| Opinion/The Review

Larger text Larger text Smaller text Smaller text | Order Photo Reprints

Baloney vs. stark reality

Email Newsletters

Click here to sign up for one of our email newsletters.

Letters home ...

Traveling abroad for personal, educational or professional reasons?

Why not share your impressions — and those of residents of foreign countries about the United States — with Trib readers in 150 words?

The world's a big place. Bring it home with Letters Home.

Contact Colin McNickle (412-320-7836 or

Daily Photo Galleries

'American Coyotes' Series

Traveling by Jeep, boat and foot, Tribune-Review investigative reporter Carl Prine and photojournalist Justin Merriman covered nearly 2,000 miles over two months along the border with Mexico to report on coyotes — the human traffickers who bring illegal immigrants into the United States. Most are Americans working for money and/or drugs. This series reports how their operations have a major impact on life for residents and the environment along the border — and beyond.

Sunday, April 14, 2013, 9:00 p.m.

It was nearly three years ago, June 2010, that the Obama administration billed the coming season as “Recovery Summer.”

To pump up the administration's hot-air balloon of optimism about an economic turnaround that supposedly was just around the corner, President Obama flew to Columbus, Ohio, to do a photo op with workers in hard hats and to celebrate the groundbreaking of a “shovel-ready,” stimulus-financed highway project.

Actually, the shovels were never “ready.” The president's visit to Columbus came nearly a year and a half after the $787 billion stimulus bill was signed into law.

“Stimulus-financed construction is set to explode this summer: 10,700 highway projects should be under way next month, up from just 1,750 last July,” reported The New York Times on June 18, 2010. “States expect to weatherize 82,000 homes this summer — 27 times the number of homes that were weatherized last summer, when the program got off to a slow start. And there will be 2,828 clean-water projects under construction, a twentyfold increase over last year.”

I suppose it's not all bad that people in 82,000 houses got their windows caulked for nothing during Recovery Summer. That's better than if the government had spent the money on drones to spy on gun clubs.

The free caulking and duct tape program was funded by a $5 billion supplemental appropriation in the stimulus bill for the Department of Energy's Weatherization Assistance Program (WAP).

To qualify, WAP recipients had to have incomes at or below 200 percent of the government-established poverty line.

We're now way past the 82,000 houses that were to be federally weatherized during the Recovery Summer of 2010. In September 2012, the Department of Energy celebrated the weatherization of the 1 millionth home.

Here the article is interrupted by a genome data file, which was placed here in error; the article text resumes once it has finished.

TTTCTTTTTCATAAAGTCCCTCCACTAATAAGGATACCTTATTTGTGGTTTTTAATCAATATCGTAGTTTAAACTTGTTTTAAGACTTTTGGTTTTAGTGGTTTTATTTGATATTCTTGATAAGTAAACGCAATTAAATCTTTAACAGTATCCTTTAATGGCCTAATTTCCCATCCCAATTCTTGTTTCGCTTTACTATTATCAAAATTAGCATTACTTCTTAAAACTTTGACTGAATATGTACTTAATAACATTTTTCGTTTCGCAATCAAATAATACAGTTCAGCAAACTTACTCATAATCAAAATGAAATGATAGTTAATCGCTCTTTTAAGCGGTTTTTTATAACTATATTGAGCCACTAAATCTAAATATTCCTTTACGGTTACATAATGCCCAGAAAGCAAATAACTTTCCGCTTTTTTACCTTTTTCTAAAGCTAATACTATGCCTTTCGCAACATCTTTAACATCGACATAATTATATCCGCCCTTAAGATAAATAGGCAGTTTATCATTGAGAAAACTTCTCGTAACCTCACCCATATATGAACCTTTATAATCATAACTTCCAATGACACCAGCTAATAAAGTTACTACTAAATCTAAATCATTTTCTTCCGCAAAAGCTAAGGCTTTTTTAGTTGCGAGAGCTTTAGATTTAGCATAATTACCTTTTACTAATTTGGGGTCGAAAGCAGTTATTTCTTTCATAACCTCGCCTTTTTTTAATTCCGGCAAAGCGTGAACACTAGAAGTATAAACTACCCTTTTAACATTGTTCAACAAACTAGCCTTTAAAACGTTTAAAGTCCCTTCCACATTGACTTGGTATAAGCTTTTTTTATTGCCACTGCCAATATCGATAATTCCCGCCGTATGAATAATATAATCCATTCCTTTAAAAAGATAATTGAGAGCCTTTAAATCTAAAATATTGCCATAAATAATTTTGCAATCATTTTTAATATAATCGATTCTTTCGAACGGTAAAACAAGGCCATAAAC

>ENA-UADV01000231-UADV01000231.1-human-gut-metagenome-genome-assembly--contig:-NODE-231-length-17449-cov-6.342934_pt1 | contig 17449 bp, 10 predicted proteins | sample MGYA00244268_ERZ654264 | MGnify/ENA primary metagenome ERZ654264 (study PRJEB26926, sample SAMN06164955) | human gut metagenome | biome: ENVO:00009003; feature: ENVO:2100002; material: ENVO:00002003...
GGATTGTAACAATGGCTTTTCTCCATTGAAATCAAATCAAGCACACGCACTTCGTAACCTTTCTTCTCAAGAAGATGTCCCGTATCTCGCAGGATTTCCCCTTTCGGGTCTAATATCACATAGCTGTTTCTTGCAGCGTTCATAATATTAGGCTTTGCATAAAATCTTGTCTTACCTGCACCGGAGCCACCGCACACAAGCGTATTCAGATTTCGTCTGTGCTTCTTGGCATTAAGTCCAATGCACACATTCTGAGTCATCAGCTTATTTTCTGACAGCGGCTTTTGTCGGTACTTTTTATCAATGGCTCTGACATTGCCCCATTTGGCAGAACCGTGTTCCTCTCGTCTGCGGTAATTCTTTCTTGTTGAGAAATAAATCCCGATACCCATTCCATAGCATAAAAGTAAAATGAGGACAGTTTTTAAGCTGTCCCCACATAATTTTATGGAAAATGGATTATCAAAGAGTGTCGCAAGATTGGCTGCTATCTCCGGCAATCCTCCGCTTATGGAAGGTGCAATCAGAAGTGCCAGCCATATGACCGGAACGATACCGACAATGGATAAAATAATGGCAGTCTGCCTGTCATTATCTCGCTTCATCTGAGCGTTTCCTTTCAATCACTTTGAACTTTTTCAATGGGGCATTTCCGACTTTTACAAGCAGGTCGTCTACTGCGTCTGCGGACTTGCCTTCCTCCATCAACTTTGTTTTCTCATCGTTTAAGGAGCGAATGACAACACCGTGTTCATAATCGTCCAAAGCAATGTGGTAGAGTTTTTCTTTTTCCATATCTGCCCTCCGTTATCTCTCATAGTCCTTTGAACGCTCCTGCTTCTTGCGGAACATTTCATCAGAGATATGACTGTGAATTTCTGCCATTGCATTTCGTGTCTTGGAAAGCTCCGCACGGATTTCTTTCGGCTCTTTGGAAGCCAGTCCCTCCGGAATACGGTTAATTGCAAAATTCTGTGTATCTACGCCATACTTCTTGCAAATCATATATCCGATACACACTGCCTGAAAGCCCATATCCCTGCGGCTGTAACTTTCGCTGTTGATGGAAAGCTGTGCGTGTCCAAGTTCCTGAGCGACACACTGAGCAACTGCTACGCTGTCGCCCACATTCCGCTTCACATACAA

Joining the celebration, the Center for American Progress (“Progressive Ideas for a Strong, Just and Free America”) said that those truckloads of complimentary Fiberglas, duct tape and caulking were “a key part of the strategy to jump-start the economy” plus “it helps avoid the most catastrophic consequences of climate change.”

If they spent $5 billion to weatherize a million houses, that's an average of $5,000 per retrofitted residence, and federal reports show that people in another 37 million residences are income eligible to receive the federally supplied weatherization.

The Department of Energy stated that recipients of the weatherization program would save an average of $1.10 a day on their energy bills, or enough to buy almost half of a super-sized sugary drink, except they're becoming illegal.

Nearly three years since Recovery Summer, we're $16.8 trillion in the hole, the median household income is lower than in 2010, we're stuck in a jobs depression, one in six Americans is living in poverty and millions of workers have gone missing from the workforce.

“The Labor Department reported that the U.S. labor force — everyone who has a job or is looking for one — shrank by 500,000 people in March,” reported The Washington Post on April 6. “That brought the civilian labor force participation rate to 63.3 percent in March, its lowest level since May 1979.”

Bottom line: There was no Recovery Summer and we're still going backward. GDP growth in the last quarter of 2012 was a near-nothing 0.4 percent, down from the anemic growth rates of 1.8 percent in 2011 and 2.2 percent in all of 2012.

Ralph R. Reiland is an associate professor of economics at Robert Morris University and a local restaurateur. Email him at:

Subscribe today! Click here for our subscription offers.



Show commenting policy

Most-Read Stories

  1. Steelers RB Archer trying to catch up after tough rookie season
  2. Steelers LB Timmons has grown into leadership role on defense
  3. Steelers notebook: Backup QB Gradkowski remains out with shoulder issue
  4. Pirates third baseman Ramirez’s last ride is about winning a ring
  5. Consol takes $603 million loss in second quarter
  6. Rising East Liberty out of reach for Pittsburgh’s poor
  7. Dollars and sense: High cost of child care keeps many out of work force
  8. Former Cal U football player cleared of assault charges sues university, police, prosecutor
  9. Pa. House speaker says overriding Wolf’s budget veto ‘an option’
  10. Medical pot has advocate in Pennsylvania House
  11. Watering garden right during summer’s high temperatures makes difference